Lion Air crash report details design flaws and training, maintenance issues
An Indonesian investigation found a Lion Air flight that crashed and killed 189 people a year ago was doomed by a combination of aircraft design flaws, inadequate training and maintenance problems.
A final accident report released on Friday said Lion Air flight 610, from Indonesia's capital Jakarta to the island of Sumatra, crashed because the pilots were never told how to quickly respond to malfunctions of the Boeing 737 Max jet's automated flight-control system.
The jet plunged into the Java Sea just 13 minutes after its takeoff on Oct 29, 2018.
Indonesia's National Transportation Safety Committee said the automated system, known as MCAS, relied on a single "angle of attack" sensor that provided erroneous information, automatically shoving the nose of the Max jet down.
"The design and certification of the MCAS did not adequately consider the likelihood of loss of control of the aircraft," the report said.
The report also said "deficiencies" in the flight crew's communication and manual control of the aircraft contributed to the crash, as did alerts and distractions in the cockpit.
The accident had been caused by a complex chain of events, Indonesian air accident investigator Nurcahyo Utomo told reporters on Friday.
"From what we know, there are nine things that contributed to this accident," he said. "If one of the nine hadn't occurred, maybe the accident wouldn't have occurred."
During the flight, the first officer was unable to quickly identify a checklist in a handbook or perform tasks he should have had memorized, it said, adding that he had also performed poorly in training exercises.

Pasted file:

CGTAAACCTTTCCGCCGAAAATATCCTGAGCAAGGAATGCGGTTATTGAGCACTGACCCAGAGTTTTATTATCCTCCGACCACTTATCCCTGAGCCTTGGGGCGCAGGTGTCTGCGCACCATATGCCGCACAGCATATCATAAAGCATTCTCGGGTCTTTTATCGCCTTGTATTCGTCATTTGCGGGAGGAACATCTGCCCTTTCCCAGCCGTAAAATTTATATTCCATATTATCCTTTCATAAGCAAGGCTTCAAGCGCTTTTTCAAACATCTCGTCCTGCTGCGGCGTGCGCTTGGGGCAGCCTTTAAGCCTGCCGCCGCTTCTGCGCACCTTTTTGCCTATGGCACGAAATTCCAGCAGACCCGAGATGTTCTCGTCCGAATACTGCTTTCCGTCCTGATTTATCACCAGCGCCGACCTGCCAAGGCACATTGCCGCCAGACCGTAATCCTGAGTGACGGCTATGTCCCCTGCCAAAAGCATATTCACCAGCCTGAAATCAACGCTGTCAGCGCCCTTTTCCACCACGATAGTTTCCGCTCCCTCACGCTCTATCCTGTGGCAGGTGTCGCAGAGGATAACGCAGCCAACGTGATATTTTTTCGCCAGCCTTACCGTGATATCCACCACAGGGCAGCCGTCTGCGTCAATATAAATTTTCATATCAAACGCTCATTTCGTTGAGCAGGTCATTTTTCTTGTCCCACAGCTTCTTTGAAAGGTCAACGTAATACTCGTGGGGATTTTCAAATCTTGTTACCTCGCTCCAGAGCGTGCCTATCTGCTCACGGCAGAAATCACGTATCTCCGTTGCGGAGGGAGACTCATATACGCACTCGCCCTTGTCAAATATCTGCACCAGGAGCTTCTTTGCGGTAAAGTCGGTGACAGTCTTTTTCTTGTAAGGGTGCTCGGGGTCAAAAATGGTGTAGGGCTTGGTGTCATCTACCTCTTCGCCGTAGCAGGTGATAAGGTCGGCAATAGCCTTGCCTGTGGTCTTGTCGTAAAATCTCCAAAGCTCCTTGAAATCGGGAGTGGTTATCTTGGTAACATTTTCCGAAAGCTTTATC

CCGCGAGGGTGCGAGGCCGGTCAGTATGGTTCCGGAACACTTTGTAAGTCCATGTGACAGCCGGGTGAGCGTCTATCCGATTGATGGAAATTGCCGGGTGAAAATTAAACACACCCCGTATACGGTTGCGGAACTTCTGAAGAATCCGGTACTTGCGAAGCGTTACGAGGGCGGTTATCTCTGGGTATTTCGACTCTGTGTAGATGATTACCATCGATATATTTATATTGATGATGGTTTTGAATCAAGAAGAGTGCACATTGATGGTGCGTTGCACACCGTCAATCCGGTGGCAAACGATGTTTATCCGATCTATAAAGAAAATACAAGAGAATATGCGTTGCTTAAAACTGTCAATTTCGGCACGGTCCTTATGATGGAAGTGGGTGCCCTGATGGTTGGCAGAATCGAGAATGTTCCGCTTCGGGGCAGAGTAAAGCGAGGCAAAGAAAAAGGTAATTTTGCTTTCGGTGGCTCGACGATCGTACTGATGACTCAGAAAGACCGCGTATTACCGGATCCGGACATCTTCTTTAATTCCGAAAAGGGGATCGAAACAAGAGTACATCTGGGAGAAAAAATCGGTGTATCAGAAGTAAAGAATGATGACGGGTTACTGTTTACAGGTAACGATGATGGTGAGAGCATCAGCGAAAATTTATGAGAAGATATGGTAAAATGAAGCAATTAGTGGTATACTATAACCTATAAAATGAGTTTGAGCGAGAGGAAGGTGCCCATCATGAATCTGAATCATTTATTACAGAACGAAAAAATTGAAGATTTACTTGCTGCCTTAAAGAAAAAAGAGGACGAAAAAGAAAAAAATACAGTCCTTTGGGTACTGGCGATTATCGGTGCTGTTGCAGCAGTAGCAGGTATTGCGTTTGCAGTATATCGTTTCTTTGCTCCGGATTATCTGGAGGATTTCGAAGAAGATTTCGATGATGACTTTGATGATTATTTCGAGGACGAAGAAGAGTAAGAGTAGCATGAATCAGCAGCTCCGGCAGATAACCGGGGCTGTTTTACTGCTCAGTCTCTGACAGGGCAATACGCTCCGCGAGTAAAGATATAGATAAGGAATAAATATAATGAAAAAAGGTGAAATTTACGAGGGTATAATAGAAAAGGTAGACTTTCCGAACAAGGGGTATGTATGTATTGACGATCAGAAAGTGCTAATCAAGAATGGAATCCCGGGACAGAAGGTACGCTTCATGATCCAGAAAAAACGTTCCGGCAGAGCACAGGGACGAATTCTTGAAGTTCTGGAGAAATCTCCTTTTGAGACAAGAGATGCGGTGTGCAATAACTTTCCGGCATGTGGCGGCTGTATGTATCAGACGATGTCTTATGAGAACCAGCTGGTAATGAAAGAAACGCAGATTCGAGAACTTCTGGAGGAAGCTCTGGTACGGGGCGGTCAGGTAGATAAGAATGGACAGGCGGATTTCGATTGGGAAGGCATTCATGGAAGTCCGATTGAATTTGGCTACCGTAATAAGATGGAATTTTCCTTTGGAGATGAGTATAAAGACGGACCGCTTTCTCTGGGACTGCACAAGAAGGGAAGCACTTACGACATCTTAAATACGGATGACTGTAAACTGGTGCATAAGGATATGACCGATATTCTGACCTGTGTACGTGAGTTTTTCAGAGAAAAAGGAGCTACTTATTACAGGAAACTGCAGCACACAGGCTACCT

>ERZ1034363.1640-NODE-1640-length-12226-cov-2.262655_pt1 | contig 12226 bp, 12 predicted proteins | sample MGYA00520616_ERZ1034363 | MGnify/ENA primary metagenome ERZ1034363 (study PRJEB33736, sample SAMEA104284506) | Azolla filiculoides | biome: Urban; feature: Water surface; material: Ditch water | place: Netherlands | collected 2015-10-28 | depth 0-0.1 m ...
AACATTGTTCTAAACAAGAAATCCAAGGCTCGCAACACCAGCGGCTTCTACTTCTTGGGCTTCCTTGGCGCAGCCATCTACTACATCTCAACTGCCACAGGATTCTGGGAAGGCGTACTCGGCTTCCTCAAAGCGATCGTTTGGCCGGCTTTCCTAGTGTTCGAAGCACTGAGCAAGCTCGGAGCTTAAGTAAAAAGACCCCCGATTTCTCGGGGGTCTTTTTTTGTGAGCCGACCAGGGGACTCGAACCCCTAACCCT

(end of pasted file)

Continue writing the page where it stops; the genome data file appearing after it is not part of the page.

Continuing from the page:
The captain did not properly brief the first officer when handing over control just before the plane entered a fatal dive, it also said.
The report noted that, according to the cockpit voice recorder, the first officer told the captain the flight was not in his initial schedule and he had been called at 4 am to be informed of the revision, while the captain said he had the flu.
A critical angle of attack sensor providing data to the MCAS had been miscalibrated by a company in Florida and that there were strong indications that it was not tested during installation by Lion Air maintenance staff, the report said.
Lion Air should have grounded the jet following faults on earlier flights, it said, and added that 31 pages were missing from the airline's October maintenance logs.
Lion Air declined to comment.
Boeing's President and CEO Dennis Muilenburg said later on Friday that the company is addressing the committee's safety recommendations and working to enhance the safety of the 737 Max jet "to prevent the flight control conditions that occurred in the accident from ever happening again".
The Indonesian report followed another last month from United States federal accident investigators who concluded that Boeing and the Federal Aviation Administration underestimated how a blizzard of visual and auditory warnings would slow pilots' ability to respond quickly enough to avert crashes.
The FAA said it welcomed the report's recommendations and would carefully consider them and all others as it continued to review Boeing's proposed changes to the 737 Max.
Just five months after the Indonesian crash, the same kind of malfunction caused a Max jet to crash in Ethiopia, killing 157 people.
That led to the grounding of all 737 Max jets and put Boeing under intense pressure to explain problems associated with the MCAS system. The aircraft still has not resumed flying.
Muhammad Asdori, 55, whose brother and nephew were killed in the Lion Air crash, said: "We are very angry (at Boeing) because their negligence has caused our loved ones to die.
"They should have anticipated any kind of problems. … We were even more angry when we learned that they had only admitted their mistake when the second Max plane crashed in Ethiopia."